Fortunately (for the Romans) their main enemy consisted of barbarian war-band 'hordes' who also lacked any organised mounted troops. As a result, they could choose weather to attack or wait, or (the more normally Roman tactic) march slowly forward in 'good order' until the enemy was tempted into making an unwise (chaotic) charge.
Even those with a mounted arm - such as ancient British chariots - could still be counted on to behave like any rampaging mob and run (or ride) screaming and shouting at the solid Roman shield interlocked armoured troops front line, where they would (generally) be chopped to pieces and trodden underfoot as pressure from their own rear ranks forced them onto the Roman swords (and under the Roman hob-nailed boots), much as happened at the Battle of Watling Street (AD61) (which put an end to Boudica's revolt)

Movement speed in the Ancient period

I ended up with 1 hex = 50 yards. This gave me basic values for bow fire = 6 hex's, heavy foot movement = 4 hex's per turn, foot = 6, heavy mounted = 8, mounted = 10, scouts = 12 (specific units have slightly different moves and ranges)

I started with 1hex = 100yds, but this made the game very slow (or the two opposing armies have to start so close together that there is no time for any 'maneuvering into position').
Slow movement allowances also makes small adjustments for the effect of terrain impossible

What effect does terrain have ?

Unlike during the mechanised warfare period, in the ancient world terrain had a major impact on both movement and combat

Hills gave a huge advantage to the army that held them, it being much harder to attack up-hill. The higher ground also made a significant difference to the range of bow fire etc. and could even (steep hills) allow you to deploy your archers for 'indirect' fire (over the heads of friends in the front line) at an enemy who not only could not see who was firing at them but, even if they could, their bows would have insufficient range to fire back

In fact, even when all other things were not equal, the forces holding the higher ground could nearly always force a stalemate, even if not an outright win - simply by standing were they were and fighting off all-comers (English at Battle of Hastings before the unwise breaking of their 'shield wall' to pursue the Norman mounted who were feigning a retreat (or fleeing - reports differ) downhill and then getting slaughtered at the bottom by fresh Norman forces)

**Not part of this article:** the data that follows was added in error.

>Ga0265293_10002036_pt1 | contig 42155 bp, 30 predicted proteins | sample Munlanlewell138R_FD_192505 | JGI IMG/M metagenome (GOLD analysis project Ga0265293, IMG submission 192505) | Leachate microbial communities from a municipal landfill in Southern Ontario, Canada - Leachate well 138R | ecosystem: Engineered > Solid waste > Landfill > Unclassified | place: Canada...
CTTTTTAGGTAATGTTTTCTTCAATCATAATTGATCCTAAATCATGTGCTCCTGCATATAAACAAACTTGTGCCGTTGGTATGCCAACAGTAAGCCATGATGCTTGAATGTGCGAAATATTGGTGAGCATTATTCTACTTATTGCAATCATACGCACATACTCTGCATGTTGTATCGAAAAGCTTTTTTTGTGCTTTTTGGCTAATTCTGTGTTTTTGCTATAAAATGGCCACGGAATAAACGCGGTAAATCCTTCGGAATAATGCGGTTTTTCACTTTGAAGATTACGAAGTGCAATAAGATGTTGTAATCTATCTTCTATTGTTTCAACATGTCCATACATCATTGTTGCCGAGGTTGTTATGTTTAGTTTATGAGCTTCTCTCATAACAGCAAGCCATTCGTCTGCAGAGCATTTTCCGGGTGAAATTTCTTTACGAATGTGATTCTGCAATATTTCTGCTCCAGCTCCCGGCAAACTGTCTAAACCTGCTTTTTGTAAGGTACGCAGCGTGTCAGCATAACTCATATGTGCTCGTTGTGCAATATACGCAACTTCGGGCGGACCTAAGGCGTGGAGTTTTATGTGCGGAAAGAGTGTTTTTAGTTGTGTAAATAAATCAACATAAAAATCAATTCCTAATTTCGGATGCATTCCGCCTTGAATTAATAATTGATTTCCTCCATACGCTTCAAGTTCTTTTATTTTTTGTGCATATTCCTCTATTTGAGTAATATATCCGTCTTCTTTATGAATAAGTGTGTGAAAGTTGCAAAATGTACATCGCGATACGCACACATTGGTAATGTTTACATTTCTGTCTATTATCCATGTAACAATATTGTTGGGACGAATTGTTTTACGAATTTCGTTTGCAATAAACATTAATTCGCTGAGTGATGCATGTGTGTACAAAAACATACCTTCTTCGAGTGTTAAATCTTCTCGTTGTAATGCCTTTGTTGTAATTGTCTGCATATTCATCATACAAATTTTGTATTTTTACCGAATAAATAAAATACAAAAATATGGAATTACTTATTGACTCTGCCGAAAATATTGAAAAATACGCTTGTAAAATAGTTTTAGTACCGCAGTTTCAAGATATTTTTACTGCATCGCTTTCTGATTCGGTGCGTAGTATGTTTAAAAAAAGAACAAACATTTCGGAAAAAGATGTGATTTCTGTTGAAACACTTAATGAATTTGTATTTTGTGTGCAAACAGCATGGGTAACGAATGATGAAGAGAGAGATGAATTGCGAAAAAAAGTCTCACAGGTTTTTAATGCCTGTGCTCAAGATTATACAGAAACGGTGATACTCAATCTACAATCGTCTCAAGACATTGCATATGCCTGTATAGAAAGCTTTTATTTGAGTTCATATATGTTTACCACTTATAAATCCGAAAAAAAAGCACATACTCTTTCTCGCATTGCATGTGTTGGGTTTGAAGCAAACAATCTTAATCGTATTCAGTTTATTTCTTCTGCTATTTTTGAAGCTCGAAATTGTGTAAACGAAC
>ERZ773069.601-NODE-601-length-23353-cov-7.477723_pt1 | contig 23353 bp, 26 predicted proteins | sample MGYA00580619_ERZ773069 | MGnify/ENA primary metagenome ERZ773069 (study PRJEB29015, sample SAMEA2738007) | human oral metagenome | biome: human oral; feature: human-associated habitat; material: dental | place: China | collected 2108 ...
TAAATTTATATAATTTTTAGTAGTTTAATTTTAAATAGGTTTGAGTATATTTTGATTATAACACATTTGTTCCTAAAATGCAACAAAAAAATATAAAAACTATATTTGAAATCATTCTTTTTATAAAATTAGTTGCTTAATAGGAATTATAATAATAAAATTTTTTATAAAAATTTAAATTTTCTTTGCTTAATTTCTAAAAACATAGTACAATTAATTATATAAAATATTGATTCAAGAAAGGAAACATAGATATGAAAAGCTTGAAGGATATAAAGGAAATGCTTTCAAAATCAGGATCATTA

CF Terrain Tile definitions have 'attack' / 'defense' modifiers, but no provision for 'range' adjustment

Marsh, woods, streams and other obstacles had a really significant effect on movement, especially for mounted troops, reducing them to the same or even slower speed than foot and eliminating their mounted combat advantage.

Indeed, even a muddy field could mean death for mounted troops (French Knights at Agincourt) and mud/marsh has an adverse effect the route taken by attacking foot (Macdonalds charge at Culloden). Needless to say, Chariots were even more vulnerable to obstacles than horses (which does make you wonder why the ancient Britons hung onto them for so long in the wildly wooded ancient English countryside)

If the battlefield was near a river, the question of who held the bridge(s) or ford(s) could make the difference between outflanking or being outflanked (and thus determine the winner) and the difference between escape or annihilation (for the looser).

Needless to say, getting caught with half your army on the 'wrong' side of a river was always a receipt for disaster (Vikings at the Battle of Stamford Bridge)

Mountains were essentially impassible (Hannibal not withstanding :-) )

A few troops defending a pass (or the shore between mountains and sea) could hold up an entire army (see, for example, Thermopylae)